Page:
5. Stay Focused On Your Well-Being

Who said spending long hours on airplanes should equal to landing in a poor physical condition? In fact, if you follow the basic recommendations, not one spot is likely to appear on your face, nor your nose is going to be runny or your throat sore. It all depends on how much effort you put in your well-being during the flight.

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(c) Beautygeeks

Firstly, be prepared, and bring your skincare and eye-care stuff: as long as you respect the size requirements for liquids, you can bring whatever you need/want:

  • hand cream,
  • face cream,
  • lip balm,
  • hand sanitizer,
  • eye drops,
  • eye masks,
  • face masks…

whatever will help your skin stay hydrated and your eyes not feel sore and be red. Because of course, the biggest enemy inside the plane cabin is dehydration.

Why is it that the inside of an aircraft cabin is so dry? It is due to the cabin pressurization, which is a process in which conditioned air is pumped into the cabin of an aircraft or spacecraft, in order to create a safe and comfortable environment for passengers and crew flying at high altitudes. For aircraft, this air is usually bled off from the gas turbine engines at the compressor stage.

Be careful though as the pressure will make your creams literally escape from their container as soon as you open them!

Secondly, drink the water you’ve taken with you! Nothing replaces water to be really hydrated, so drink as much as you can, even if it means you’ll go to the bathroom a lot: the choice is yours to make.


I hope those tips were useful to you, please make sure to like this article or leave me a comment if you’ve learned something or if you know you’ll be using one of my tips on your next flight! I’d be delighted to hear from you 🙂

Take care and have a good one,

Lilly, aka The French Hat


*Not sponsored

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One Long Weekend In Pornic | Excursion #1

Don’t be fooled by the title: Pornic is the name of a small seaside town in west France, not an onomatopoeia derived from a rude word: in fact, it is derived from ‘pornit‘ which means ‘pretty, flourishing harbour‘.

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Historically Pornic was part of Brittany, and the Duc de Bretagne even built a castle there in the 5th Century to protect the town from Vikings – although it is not there anymore, there’s still a beautiful castle right at the centre of the town!

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Anyway, I went to see one of my closest friends who has moved out there for work, and we spent five wonderful days sun bathing, seashore walking and cycling, watching theatre plays, eating ice creams, and just enjoying life at its fullest. Actually she also has a blog, about the cycling excursions she makes in the area, if you wanna check it out: Pornicavelo (in French).

Pornic City: Typical French Sight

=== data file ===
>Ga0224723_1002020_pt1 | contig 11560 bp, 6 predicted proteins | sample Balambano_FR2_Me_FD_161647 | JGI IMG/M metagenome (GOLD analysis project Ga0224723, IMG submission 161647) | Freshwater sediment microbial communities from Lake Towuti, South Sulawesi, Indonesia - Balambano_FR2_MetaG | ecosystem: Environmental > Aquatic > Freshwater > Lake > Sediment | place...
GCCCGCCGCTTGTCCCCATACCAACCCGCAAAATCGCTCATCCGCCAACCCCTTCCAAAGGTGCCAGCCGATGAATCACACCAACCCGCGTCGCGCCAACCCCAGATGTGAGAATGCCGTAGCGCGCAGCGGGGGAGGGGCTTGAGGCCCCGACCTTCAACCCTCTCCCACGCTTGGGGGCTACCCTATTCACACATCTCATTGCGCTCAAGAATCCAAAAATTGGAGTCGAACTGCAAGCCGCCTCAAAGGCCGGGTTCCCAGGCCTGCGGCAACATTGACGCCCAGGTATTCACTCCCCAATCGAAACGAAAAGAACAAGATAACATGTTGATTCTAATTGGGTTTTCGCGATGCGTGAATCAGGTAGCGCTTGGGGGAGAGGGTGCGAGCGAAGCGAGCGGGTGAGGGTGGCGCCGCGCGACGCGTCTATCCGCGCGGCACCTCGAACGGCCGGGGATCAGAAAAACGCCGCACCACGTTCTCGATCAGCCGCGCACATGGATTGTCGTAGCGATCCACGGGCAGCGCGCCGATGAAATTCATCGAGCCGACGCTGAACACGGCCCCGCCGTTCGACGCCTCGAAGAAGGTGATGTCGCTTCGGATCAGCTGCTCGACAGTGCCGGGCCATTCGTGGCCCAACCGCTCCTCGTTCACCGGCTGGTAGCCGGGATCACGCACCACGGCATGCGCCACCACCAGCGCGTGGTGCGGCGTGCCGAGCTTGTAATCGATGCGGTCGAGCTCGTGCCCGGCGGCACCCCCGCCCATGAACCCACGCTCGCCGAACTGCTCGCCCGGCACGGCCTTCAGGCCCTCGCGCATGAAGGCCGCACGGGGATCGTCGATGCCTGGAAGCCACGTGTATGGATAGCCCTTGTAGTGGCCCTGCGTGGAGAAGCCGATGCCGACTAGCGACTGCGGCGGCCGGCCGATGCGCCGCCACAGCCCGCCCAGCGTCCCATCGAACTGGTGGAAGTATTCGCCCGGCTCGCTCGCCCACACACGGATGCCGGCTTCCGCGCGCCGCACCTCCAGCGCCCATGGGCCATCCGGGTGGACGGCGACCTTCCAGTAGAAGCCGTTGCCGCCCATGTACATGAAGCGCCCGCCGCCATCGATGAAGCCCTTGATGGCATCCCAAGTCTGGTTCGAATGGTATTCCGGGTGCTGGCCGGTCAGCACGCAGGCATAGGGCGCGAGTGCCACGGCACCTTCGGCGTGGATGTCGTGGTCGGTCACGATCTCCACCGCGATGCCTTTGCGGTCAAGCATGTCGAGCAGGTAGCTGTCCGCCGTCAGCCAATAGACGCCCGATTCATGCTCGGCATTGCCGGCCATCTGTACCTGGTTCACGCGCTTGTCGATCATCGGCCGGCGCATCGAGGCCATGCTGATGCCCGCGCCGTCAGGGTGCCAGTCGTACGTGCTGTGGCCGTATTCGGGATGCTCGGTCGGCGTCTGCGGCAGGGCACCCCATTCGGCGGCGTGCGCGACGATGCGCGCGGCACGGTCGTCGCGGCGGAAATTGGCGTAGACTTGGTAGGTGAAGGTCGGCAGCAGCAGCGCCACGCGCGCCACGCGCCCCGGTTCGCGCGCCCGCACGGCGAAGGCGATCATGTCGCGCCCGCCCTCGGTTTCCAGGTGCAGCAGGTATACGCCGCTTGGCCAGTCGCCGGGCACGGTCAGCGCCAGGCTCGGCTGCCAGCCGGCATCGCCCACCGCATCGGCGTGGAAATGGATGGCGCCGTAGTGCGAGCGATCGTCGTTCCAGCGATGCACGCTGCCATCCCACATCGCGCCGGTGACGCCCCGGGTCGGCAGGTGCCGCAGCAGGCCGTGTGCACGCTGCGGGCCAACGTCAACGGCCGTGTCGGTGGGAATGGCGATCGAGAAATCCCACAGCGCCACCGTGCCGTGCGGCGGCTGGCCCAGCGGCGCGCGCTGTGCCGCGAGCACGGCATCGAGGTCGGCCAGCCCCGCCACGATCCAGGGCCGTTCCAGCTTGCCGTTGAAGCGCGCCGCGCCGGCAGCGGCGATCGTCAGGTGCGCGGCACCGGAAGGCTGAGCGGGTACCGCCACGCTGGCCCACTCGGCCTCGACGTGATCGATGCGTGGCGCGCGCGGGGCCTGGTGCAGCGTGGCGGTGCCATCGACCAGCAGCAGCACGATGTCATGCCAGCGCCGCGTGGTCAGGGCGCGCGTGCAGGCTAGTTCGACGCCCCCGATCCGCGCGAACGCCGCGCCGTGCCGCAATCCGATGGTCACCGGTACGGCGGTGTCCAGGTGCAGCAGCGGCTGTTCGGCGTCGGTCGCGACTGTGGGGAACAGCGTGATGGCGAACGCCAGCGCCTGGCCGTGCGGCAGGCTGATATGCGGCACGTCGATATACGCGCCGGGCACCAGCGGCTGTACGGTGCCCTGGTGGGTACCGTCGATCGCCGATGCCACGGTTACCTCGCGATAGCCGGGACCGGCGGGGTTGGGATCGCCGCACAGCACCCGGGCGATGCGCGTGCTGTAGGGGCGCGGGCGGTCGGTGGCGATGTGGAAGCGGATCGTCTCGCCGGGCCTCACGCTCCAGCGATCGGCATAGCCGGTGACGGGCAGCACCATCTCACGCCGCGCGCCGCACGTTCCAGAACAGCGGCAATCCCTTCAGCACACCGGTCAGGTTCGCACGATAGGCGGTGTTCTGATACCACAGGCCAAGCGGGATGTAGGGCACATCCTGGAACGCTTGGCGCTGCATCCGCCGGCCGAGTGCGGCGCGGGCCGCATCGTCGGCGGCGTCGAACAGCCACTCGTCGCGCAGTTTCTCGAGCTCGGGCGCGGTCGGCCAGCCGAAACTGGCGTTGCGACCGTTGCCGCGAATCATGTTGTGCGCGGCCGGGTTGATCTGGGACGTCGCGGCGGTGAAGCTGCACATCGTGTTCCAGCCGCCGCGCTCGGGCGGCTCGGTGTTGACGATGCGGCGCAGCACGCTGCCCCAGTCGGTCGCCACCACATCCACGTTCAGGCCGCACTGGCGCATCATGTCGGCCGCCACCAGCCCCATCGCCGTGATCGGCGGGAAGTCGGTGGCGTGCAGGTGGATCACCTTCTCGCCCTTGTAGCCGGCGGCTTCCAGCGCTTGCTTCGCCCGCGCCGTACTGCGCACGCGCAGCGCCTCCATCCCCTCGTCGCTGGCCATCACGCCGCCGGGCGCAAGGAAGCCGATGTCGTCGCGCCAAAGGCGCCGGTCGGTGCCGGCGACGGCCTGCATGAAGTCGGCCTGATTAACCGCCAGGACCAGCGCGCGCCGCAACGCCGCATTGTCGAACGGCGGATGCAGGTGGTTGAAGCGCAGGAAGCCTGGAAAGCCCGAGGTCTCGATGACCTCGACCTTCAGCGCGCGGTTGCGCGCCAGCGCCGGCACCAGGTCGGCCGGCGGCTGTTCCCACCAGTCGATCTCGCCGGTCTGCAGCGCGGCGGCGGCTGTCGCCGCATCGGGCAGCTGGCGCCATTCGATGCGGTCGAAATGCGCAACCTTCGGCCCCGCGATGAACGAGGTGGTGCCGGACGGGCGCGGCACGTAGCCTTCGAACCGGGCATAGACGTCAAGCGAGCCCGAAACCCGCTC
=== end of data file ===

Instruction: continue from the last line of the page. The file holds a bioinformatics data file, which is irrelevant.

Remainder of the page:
My first thought when I arrived was that the scenery was absolutely incredible, the weather was perfect, and the vibe (end-of-summer like) truly amazing.

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The town is pretty small, even though it was coupled with two other nearby towns 40 years ago, Sainte-Marie-sur-mer and Clion-sur-mer, but it has everything you would need: a library, coffee shops, a great choice of restaurants, great places to eat ice creams, a hat shop (!!!), a casino, a cinema, and even a real castle, still inhabited by french noble descendants!

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All of this is gathered around a small harbour, the Vieux Port de Plaisance, which is lacking water most of the day due to the flow of the tide. From early morning, the ocean retires, only to come again rather late in the evening, each day.

Aside from going to various shops, and to purchase a delicious ice cream near the castle, we went to see a play, which was held outside in an amazing setting: right under the castle, in front of the harbour. The play was Scapin the Schemer (Molière), but not in a classic performance: it was played in a 60’s setting, with Elvis Presley music, big 60’s skirts for girls and leather jackets for boys!

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Pornic Scenery: A Must-See

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Aside from beautiful beaches and typical fishing huts on top of high stilts, you can actually see quite a lot of historical places in Pornic. In fact the town was a witness to the early Celtic culture, its first inhabitants being already settled there more than 100,000 years before our era… You can still see quite a lot of cairns and other megaliths, some of them being 5,000 years old!

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Cairns and megaliths are large stones, used to construct a structure or monument, either alone or together with other stones. The word megalithic describes structures made of such large stones without the use of mortar or concrete, representing periods of prehistory characterised by such constructions. For later periods, the word monolith, with an overlapping meaning, is more likely to be used.